This study argues that the Gospel of John's anti-Judaism can be well understood from the perspective of trends apparent within the context of broader Greco-Roman culture. It uses the paradigm of collective memory and aspects of social identity theory and self-categorization theory to explore the theological and narrative functions of the Johannine Jews.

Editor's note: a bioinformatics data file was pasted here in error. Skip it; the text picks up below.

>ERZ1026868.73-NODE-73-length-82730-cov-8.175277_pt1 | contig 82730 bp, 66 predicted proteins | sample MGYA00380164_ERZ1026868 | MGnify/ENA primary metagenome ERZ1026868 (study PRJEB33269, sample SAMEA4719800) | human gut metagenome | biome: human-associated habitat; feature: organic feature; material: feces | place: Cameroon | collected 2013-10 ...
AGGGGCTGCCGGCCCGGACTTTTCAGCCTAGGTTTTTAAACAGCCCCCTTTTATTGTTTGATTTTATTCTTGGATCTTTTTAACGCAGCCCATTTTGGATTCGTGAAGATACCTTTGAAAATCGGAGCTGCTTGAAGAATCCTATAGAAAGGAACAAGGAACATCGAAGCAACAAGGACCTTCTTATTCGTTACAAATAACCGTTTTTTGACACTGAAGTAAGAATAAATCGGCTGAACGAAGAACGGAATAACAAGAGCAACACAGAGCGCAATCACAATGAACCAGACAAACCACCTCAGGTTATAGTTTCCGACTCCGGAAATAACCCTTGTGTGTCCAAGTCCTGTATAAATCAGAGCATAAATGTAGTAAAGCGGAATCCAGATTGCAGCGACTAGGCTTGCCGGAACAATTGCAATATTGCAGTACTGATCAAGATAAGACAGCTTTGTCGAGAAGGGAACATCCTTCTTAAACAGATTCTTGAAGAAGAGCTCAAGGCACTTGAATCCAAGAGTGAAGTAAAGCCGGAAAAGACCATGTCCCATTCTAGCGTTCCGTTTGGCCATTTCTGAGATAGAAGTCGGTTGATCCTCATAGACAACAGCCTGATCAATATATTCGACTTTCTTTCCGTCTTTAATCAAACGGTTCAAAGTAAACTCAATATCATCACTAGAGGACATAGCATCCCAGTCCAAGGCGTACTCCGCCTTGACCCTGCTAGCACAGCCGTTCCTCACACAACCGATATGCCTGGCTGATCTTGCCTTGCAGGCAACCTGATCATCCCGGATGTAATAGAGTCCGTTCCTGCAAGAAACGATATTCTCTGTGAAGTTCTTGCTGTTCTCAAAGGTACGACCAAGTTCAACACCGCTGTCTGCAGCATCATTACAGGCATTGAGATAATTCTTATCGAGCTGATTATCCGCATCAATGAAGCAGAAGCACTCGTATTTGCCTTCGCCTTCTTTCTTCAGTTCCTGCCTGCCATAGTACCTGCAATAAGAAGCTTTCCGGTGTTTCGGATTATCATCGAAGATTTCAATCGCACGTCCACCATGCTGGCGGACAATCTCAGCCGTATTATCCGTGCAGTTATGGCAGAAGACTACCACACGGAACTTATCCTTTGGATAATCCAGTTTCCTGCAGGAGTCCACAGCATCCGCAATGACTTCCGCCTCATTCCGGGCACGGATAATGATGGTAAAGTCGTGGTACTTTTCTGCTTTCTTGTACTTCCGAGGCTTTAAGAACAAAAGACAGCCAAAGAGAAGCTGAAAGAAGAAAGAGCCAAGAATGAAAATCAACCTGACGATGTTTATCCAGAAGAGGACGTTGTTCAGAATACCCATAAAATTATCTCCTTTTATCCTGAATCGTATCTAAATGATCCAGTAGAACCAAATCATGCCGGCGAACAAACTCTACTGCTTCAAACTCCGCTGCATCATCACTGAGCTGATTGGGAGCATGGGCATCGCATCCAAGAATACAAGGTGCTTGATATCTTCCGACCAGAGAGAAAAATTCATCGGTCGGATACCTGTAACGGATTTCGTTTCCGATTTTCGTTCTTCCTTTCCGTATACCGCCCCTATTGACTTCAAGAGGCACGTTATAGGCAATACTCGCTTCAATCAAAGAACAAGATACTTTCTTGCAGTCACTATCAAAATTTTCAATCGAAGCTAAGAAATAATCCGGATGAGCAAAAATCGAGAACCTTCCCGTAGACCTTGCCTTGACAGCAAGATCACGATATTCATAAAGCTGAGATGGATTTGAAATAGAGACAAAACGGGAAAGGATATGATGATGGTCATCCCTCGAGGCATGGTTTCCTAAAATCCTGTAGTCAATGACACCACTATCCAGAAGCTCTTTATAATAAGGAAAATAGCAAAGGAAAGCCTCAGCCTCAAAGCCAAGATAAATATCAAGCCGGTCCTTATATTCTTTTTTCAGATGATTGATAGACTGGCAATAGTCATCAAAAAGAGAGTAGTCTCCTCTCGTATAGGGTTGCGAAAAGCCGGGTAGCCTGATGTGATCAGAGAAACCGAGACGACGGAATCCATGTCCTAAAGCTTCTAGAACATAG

Relying upon a diverse range of historical testimony drawn from Greco-Roman literature, inscriptions, and papyri, this work attempts to understand the social identities and social locations of Diaspora Jews as a first step in reading John's Gospel in the context of the political and social instability of the first century CE. It then attempts to understand John's theology, its portrayal of Jewish social identity, and the narrative and theological functions of "the Jews" as a group character in light of this historical context. This work attempts to demonstrate that while John's treatment of Jews and Judaism is multivalent at both social and theological levels, it is primarily focused upon strengthening a Christologically centered Christian identity while attempting to mitigate the attractiveness of Judaism as a religious competitor.